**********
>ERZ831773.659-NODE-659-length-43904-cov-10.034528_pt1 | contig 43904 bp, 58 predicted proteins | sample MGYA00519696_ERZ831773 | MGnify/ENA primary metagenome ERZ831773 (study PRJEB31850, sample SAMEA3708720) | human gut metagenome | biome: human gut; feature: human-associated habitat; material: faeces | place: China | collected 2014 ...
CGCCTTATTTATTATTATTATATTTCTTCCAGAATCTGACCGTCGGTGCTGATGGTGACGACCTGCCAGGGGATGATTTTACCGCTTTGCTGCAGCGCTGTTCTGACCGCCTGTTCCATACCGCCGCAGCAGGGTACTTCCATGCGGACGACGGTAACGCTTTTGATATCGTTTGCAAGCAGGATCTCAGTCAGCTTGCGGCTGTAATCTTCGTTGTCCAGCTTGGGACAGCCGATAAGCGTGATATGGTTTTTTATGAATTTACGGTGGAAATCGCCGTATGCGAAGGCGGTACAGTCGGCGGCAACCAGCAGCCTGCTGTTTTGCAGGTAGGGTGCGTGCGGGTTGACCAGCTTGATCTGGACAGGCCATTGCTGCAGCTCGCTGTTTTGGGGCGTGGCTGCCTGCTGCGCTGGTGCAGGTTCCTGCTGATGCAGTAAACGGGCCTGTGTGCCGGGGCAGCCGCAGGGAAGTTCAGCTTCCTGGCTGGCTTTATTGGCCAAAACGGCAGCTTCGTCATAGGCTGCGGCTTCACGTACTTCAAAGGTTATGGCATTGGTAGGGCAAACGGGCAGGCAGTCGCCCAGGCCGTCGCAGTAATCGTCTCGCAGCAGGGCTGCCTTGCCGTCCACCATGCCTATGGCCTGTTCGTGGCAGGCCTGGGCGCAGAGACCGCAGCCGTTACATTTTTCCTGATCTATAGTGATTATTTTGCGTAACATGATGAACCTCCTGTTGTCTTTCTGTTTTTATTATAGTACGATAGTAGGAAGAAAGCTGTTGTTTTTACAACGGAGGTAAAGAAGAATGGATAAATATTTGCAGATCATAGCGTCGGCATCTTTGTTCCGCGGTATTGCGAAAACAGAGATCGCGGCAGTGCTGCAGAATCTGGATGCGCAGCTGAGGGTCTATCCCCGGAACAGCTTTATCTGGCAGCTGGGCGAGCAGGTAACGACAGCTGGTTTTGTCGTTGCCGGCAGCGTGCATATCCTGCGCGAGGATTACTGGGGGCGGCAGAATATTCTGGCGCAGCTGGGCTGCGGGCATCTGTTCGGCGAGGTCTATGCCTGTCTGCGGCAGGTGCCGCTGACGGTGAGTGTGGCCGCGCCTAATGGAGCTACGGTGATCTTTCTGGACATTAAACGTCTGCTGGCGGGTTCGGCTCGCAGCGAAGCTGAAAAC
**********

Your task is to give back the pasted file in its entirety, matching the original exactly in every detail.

>ERZ831773.659-NODE-659-length-43904-cov-10.034528_pt1 | contig 43904 bp, 58 predicted proteins | sample MGYA00519696_ERZ831773 | MGnify/ENA primary metagenome ERZ831773 (study PRJEB31850, sample SAMEA3708720) | human gut metagenome | biome: human gut; feature: human-associated habitat; material: faeces | place: China | collected 2014 ...
CGCCTTATTTATTATTATTATATTTCTTCCAGAATCTGACCGTCGGTGCTGATGGTGACGACCTGCCAGGGGATGATTTTACCGCTTTGCTGCAGCGCTGTTCTGACCGCCTGTTCCATACCGCCGCAGCAGGGTACTTCCATGCGGACGACGGTAACGCTTTTGATATCGTTTGCAAGCAGGATCTCAGTCAGCTTGCGGCTGTAATCTTCGTTGTCCAGCTTGGGACAGCCGATAAGCGTGATATGGTTTTTTATGAATTTACGGTGGAAATCGCCGTATGCGAAGGCGGTACAGTCGGCGGCAACCAGCAGCCTGCTGTTTTGCAGGTAGGGTGCGTGCGGGTTGACCAGCTTGATCTGGACAGGCCATTGCTGCAGCTCGCTGTTTTGGGGCGTGGCTGCCTGCTGCGCTGGTGCAGGTTCCTGCTGATGCAGTAAACGGGCCTGTGTGCCGGGGCAGCCGCAGGGAAGTTCAGCTTCCTGGCTGGCTTTATTGGCCAAAACGGCAGCTTCGTCATAGGCTGCGGCTTCACGTACTTCAAAGGTTATGGCATTGGTAGGGCAAACGGGCAGGCAGTCGCCCAGGCCGTCGCAGTAATCGTCTCGCAGCAGGGCTGCCTTGCCGTCCACCATGCCTATGGCCTGTTCGTGGCAGGCCTGGGCGCAGAGACCGCAGCCGTTACATTTTTCCTGATCTATAGTGATTATTTTGCGTAACATGATGAACCTCCTGTTGTCTTTCTGTTTTTATTATAGTACGATAGTAGGAAGAAAGCTGTTGTTTTTACAACGGAGGTAAAGAAGAATGGATAAATATTTGCAGATCATAGCGTCGGCATCTTTGTTCCGCGGTATTGCGAAAACAGAGATCGCGGCAGTGCTGCAGAATCTGGATGCGCAGCTGAGGGTCTATCCCCGGAACAGCTTTATCTGGCAGCTGGGCGAGCAGGTAACGACAGCTGGTTTTGTCGTTGCCGGCAGCGTGCATATCCTGCGCGAGGATTACTGGGGGCGGCAGAATATTCTGGCGCAGCTGGGCTGCGGGCATCTGTTCGGCGAGGTCTATGCCTGTCTGCGGCAGGTGCCGCTGACGGTGAGTGTGGCCGCGCCTAATGGAGCTACGGTGATCTTTCTGGACATTAAACGTCTGCTGGCGGGTTCGGCTCGCAGCGAAGCTGAAAAC